Coordinated Responses
Our Partners
Related Tools

Secure Finance and budgets

Last edited: February 26, 2019

This content is available in


Allocations for coordination need to be specific and separate; that is, they cannot be assumed to be covered through budget allocations related to service delivery.  Lack of funding is frequently a key factor when coordinated responses fail to move beyond simply being ‘talking shops’ or networking groups (Logar, 2006).

Specific coordination costs that may be included in the operational budget include:

  • Administrative costs (e.g. meeting space to host monthly/quarterly meetings);
  • Building/maintaining a database that efficiently captures information on partners, services, needs, etc.;
  • Staff costs, including coordinator’s salary, if there is a dedicated role, and staff training on violence against women;
  • Production of materials, such as meeting minutes, brochures on topics of interest, referral lists for service providers and users, educational/campaign materials to raise awareness, etc.; and
  • Technologies to facilitate communication between meetings (e.g. email, intranet, shared virtual spaces; social media).

Funding and resources can be from one or a combination of the following sources:

  • National/federal, state/provincial or local government funds;
  • State agencies that allocate resources such as funding and staff time to participate; and
  • International organisations and donors.

NGOs and other civil society groups working on ending violence against women may not have the required resources necessary to allow them to participate in a coordinated response. Their funding is often insecure and inadequate, and these organizations prioritise the frontline delivery of services to victims/survivors. Yet they often have the most expertise and experience with tackling violence against women, and would be invaluable partners.  Therefore, funding should be set designed to remunerate these organisations for their participation in the coordinated response.

Monitoring the impact of the coordinated response is crucial to establishing where additional funding might be required to increase service provision, hire agency staff or provide additional training, among other needs.  If a successful outcome of a coordinated response is to raise awareness of violence against women in the community, or increase arrests of perpetrators, more resources will be required to respond to heightened needs.  For example, if reporting by victims/survivors increases, demands on existing criminal justice and support services are also likely to rise (Sen & Kelly, 2008).  Prevention work with children and young people may identify those at risk of abuse or exploitation, or potential perpetrators. Having resources and a system in place to support these children and young people are essential. Similarly, prosecuting more perpetrators will mean that criminal justice agencies must have increased capacity, personnel and knowledge of the issues at stake. These needs should be taken into account when planning budgets over the longer term.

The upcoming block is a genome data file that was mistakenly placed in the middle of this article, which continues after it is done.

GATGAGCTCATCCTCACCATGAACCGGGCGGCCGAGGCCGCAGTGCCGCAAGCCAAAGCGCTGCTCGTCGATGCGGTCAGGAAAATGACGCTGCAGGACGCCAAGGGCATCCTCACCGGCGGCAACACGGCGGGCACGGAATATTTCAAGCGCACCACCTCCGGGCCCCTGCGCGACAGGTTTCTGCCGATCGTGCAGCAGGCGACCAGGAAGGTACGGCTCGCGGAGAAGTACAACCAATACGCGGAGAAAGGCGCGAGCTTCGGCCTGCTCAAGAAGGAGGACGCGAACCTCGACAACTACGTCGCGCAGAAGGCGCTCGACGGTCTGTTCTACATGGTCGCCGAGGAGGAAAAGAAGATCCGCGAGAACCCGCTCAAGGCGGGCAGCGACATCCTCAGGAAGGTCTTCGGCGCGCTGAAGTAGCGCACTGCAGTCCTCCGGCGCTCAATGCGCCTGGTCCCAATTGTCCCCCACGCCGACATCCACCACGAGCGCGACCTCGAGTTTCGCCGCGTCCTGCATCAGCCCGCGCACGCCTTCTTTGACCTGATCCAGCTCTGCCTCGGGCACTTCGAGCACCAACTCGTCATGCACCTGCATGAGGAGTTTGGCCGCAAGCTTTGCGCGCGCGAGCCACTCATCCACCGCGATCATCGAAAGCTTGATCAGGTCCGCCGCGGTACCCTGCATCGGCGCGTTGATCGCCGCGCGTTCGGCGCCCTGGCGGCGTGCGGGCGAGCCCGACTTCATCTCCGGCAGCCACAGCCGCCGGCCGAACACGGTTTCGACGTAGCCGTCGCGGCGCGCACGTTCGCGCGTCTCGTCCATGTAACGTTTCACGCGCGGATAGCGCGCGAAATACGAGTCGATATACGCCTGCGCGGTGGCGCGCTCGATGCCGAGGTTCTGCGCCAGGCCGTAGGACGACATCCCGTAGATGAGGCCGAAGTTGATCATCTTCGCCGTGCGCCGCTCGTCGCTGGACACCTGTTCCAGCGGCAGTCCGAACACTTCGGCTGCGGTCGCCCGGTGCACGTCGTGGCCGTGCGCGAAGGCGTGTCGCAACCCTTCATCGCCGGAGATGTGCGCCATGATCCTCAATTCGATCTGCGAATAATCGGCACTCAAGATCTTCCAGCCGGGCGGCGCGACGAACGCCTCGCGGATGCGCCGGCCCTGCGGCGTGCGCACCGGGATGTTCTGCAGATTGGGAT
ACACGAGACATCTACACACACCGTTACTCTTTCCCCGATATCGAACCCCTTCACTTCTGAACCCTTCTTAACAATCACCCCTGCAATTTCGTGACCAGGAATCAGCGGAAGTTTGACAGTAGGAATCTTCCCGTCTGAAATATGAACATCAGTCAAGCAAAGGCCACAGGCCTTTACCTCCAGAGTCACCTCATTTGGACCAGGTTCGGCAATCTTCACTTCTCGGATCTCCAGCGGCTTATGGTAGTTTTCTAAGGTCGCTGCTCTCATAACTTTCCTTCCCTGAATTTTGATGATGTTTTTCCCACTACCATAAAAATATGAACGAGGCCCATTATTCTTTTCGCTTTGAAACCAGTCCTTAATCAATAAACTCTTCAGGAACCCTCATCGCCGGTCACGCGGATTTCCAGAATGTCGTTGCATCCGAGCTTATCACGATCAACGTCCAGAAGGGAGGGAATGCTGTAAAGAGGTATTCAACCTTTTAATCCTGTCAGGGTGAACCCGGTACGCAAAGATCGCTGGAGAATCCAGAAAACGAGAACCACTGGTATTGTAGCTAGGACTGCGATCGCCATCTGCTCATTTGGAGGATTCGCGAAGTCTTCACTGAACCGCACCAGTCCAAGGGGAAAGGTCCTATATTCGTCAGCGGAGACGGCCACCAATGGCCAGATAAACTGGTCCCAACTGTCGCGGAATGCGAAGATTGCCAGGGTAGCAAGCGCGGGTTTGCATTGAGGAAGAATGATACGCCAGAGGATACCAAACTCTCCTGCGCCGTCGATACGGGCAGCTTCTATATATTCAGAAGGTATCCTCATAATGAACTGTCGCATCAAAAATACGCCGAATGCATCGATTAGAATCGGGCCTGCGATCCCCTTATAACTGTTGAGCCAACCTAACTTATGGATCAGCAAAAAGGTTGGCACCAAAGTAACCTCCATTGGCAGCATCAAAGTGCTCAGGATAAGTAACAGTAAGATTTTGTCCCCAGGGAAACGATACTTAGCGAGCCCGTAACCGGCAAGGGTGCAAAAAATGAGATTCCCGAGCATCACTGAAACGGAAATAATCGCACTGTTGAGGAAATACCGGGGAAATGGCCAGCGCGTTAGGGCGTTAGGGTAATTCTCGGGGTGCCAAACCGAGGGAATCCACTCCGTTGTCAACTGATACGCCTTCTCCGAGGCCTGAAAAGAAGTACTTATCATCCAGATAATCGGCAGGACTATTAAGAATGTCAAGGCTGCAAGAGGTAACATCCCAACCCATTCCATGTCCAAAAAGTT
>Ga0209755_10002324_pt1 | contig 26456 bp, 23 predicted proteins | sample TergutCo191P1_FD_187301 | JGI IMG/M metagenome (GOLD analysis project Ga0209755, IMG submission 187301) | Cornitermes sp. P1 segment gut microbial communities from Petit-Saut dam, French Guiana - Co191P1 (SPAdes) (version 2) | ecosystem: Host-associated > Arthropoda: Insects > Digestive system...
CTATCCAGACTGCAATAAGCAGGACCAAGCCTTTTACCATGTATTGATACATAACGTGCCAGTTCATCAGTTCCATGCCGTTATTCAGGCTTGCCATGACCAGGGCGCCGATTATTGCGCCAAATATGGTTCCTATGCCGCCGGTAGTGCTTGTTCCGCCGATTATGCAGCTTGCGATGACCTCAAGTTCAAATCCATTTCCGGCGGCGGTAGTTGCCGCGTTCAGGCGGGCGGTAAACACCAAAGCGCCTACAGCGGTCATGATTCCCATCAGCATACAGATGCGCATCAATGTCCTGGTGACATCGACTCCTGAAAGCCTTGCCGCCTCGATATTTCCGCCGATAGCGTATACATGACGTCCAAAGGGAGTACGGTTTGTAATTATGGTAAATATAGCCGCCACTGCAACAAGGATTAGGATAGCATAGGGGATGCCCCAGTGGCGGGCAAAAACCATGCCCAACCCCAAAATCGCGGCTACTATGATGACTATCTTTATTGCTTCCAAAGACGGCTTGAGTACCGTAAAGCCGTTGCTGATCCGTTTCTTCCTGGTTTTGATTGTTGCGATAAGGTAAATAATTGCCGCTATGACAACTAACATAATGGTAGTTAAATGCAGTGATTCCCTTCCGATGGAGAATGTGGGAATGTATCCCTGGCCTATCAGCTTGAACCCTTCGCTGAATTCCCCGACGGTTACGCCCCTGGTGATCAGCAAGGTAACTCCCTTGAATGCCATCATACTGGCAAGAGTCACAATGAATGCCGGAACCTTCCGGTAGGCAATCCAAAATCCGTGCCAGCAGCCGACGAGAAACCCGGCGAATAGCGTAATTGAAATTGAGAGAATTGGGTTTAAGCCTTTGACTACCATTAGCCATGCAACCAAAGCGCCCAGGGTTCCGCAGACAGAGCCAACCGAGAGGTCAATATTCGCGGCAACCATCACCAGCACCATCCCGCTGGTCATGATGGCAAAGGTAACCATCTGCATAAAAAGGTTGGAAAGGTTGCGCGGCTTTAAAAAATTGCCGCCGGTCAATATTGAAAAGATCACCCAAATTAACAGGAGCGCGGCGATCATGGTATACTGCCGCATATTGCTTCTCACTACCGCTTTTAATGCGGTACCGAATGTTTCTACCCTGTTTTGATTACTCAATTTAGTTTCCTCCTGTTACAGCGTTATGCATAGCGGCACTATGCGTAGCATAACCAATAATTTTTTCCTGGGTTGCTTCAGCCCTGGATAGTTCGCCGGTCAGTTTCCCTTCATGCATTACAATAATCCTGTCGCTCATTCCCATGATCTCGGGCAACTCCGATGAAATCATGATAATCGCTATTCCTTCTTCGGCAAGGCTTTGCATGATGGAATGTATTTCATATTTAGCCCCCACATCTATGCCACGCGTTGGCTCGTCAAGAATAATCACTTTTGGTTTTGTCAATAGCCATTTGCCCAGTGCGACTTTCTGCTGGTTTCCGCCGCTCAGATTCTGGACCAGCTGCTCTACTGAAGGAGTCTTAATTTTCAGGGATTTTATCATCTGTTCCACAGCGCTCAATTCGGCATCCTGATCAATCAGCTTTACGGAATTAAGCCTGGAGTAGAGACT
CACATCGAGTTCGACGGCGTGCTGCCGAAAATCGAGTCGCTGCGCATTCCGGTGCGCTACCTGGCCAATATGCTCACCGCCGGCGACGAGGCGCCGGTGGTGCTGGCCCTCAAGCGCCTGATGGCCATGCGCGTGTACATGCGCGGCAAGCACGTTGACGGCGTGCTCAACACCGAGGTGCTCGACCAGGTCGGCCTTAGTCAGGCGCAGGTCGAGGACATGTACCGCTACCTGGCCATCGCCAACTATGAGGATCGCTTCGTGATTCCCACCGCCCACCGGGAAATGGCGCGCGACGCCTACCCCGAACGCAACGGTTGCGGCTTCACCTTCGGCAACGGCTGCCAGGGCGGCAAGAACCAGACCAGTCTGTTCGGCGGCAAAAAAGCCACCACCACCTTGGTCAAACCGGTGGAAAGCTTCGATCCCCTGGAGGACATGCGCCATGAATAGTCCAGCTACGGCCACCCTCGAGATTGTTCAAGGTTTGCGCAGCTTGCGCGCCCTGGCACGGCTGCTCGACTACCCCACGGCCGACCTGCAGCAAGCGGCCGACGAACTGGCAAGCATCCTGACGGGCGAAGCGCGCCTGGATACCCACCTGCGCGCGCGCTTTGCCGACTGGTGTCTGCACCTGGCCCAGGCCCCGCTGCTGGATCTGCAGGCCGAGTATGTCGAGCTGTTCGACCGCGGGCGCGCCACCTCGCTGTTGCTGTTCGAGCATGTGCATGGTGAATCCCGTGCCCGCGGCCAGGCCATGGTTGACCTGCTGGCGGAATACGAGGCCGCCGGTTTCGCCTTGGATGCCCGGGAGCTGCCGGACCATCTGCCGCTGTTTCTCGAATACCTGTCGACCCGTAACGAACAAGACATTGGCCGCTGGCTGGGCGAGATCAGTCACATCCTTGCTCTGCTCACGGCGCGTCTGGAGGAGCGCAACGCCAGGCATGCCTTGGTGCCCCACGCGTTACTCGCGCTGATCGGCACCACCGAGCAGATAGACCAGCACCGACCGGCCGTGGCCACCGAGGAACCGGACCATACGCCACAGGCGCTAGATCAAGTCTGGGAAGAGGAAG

Government funds

The level at which resources are allocated may differ among government departments.  For some sectors, such as Justice and Internal Affairs, departmental resources are usually allocated at the national or state/provincial level, while in others, such as Health and Social Affairs, funds are typically distributed locally.  Multi-sectoral coordinated responses must link between the national, state/provincial and local levels to acquire appropriate resources (Sadan et al., 2001).

The US Violence against Women Act channels funds into collaborative programmes through its STOP and State Coalition grant programmes.  Since 1995, when the Act came into force, approximately 353 awards have been given to states and territories, totaling more than $750 million, to address domestic violence, sexual assault and stalking.

International Donors

International agencies often partner with government agencies and NGOs, providing funding and technical assistance in the design of legal frameworks for violence against women policies, national action plans and in the implementation of public policies at the national and international level. Besides being an important funding source, international actors can also help promote effective public-private partnerships, including coalitions between governments and NGOs (Morrison et al., 2004).